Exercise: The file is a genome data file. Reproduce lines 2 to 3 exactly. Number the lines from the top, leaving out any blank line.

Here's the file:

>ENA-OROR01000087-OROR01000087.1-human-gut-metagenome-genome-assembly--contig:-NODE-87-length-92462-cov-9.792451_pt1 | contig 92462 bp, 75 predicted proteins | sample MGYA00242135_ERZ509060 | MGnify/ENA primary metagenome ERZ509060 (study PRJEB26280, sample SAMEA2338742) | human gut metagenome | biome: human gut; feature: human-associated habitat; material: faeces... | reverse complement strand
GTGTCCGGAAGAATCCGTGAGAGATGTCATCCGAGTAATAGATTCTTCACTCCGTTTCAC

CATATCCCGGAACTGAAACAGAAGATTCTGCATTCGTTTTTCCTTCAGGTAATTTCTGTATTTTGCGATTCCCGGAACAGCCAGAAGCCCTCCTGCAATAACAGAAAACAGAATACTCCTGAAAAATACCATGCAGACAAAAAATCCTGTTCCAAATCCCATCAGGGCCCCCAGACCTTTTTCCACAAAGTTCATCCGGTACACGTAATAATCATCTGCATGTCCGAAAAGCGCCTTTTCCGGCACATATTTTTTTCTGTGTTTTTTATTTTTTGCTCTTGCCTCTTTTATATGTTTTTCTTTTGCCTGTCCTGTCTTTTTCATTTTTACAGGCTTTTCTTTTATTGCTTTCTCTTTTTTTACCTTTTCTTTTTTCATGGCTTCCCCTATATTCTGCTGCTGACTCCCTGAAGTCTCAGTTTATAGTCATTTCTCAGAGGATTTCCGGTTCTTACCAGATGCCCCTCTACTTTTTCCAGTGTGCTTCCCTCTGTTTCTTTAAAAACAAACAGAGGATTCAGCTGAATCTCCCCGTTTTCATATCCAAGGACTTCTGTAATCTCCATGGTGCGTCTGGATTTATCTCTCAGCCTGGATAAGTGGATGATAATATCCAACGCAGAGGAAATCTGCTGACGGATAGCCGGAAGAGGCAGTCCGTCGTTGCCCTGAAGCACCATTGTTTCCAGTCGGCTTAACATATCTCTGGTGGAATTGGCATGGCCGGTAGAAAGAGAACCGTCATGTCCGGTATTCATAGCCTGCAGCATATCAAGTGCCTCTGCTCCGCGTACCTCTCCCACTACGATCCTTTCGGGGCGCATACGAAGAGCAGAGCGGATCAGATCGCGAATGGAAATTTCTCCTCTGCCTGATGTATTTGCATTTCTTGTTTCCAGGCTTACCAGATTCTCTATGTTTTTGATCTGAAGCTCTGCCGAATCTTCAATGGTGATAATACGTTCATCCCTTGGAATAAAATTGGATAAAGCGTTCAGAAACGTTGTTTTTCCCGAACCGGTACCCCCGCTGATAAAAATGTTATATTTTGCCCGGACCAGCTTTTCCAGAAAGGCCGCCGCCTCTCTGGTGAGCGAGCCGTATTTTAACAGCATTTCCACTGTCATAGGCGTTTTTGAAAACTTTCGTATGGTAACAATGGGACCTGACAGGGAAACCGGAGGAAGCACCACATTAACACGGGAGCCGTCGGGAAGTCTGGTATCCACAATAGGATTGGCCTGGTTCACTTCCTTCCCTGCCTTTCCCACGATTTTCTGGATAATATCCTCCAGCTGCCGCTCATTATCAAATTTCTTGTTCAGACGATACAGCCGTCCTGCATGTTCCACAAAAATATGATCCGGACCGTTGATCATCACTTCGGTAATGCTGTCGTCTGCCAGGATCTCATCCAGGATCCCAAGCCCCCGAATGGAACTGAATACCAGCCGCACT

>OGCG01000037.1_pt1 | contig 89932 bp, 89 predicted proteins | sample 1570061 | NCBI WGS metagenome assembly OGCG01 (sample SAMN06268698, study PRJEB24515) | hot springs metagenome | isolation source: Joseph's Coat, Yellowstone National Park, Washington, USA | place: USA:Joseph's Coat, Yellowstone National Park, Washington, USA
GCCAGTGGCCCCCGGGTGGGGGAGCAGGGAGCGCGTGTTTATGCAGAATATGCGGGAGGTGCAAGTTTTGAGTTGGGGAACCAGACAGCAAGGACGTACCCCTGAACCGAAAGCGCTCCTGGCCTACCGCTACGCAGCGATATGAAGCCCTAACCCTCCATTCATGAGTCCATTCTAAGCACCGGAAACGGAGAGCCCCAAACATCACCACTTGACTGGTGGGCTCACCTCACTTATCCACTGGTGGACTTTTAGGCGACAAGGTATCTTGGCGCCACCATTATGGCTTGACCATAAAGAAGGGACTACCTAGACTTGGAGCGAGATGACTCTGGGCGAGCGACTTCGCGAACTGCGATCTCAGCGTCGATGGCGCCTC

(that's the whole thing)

GTGTCCGGAAGAATCCGTGAGAGATGTCATCCGAGTAATAGATTCTTCACTCCGTTTCAC

CATATCCCGGAACTGAAACAGAAGATTCTGCATTCGTTTTTCCTTCAGGTAATTTCTGTATTTTGCGATTCCCGGAACAGCCAGAAGCCCTCCTGCAATAACAGAAAACAGAATACTCCTGAAAAATACCATGCAGACAAAAAATCCTGTTCCAAATCCCATCAGGGCCCCCAGACCTTTTTCCACAAAGTTCATCCGGTACACGTAATAATCATCTGCATGTCCGAAAAGCGCCTTTTCCGGCACATATTTTTTTCTGTGTTTTTTATTTTTTGCTCTTGCCTCTTTTATATGTTTTTCTTTTGCCTGTCCTGTCTTTTTCATTTTTACAGGCTTTTCTTTTATTGCTTTCTCTTTTTTTACCTTTTCTTTTTTCATGGCTTCCCCTATATTCTGCTGCTGACTCCCTGAAGTCTCAGTTTATAGTCATTTCTCAGAGGATTTCCGGTTCTTACCAGATGCCCCTCTACTTTTTCCAGTGTGCTTCCCTCTGTTTCTTTAAAAACAAACAGAGGATTCAGCTGAATCTCCCCGTTTTCATATCCAAGGACTTCTGTAATCTCCATGGTGCGTCTGGATTTATCTCTCAGCCTGGATAAGTGGATGATAATATCCAACGCAGAGGAAATCTGCTGACGGATAGCCGGAAGAGGCAGTCCGTCGTTGCCCTGAAGCACCATTGTTTCCAGTCGGCTTAACATATCTCTGGTGGAATTGGCATGGCCGGTAGAAAGAGAACCGTCATGTCCGGTATTCATAGCCTGCAGCATATCAAGTGCCTCTGCTCCGCGTACCTCTCCCACTACGATCCTTTCGGGGCGCATACGAAGAGCAGAGCGGATCAGATCGCGAATGGAAATTTCTCCTCTGCCTGATGTATTTGCATTTCTTGTTTCCAGGCTTACCAGATTCTCTATGTTTTTGATCTGAAGCTCTGCCGAATCTTCAATGGTGATAATACGTTCATCCCTTGGAATAAAATTGGATAAAGCGTTCAGAAACGTTGTTTTTCCCGAACCGGTACCCCCGCTGATAAAAATGTTATATTTTGCCCGGACCAGCTTTTCCAGAAAGGCCGCCGCCTCTCTGGTGAGCGAGCCGTATTTTAACAGCATTTCCACTGTCATAGGCGTTTTTGAAAACTTTCGTATGGTAACAATGGGACCTGACAGGGAAACCGGAGGAAGCACCACATTAACACGGGAGCCGTCGGGAAGTCTGGTATCCACAATAGGATTGGCCTGGTTCACTTCCTTCCCTGCCTTTCCCACGATTTTCTGGATAATATCCTCCAGCTGCCGCTCATTATCAAATTTCTTGTTCAGACGATACAGCCGTCCTGCATGTTCCACAAAAATATGATCCGGACCGTTGATCATCACTTCGGTAATGCTGTCGTCTGCCAGGATCTCATCCAGGATCCCAAGCCCCCGAATGGAACTGAATACCAGCCGCACT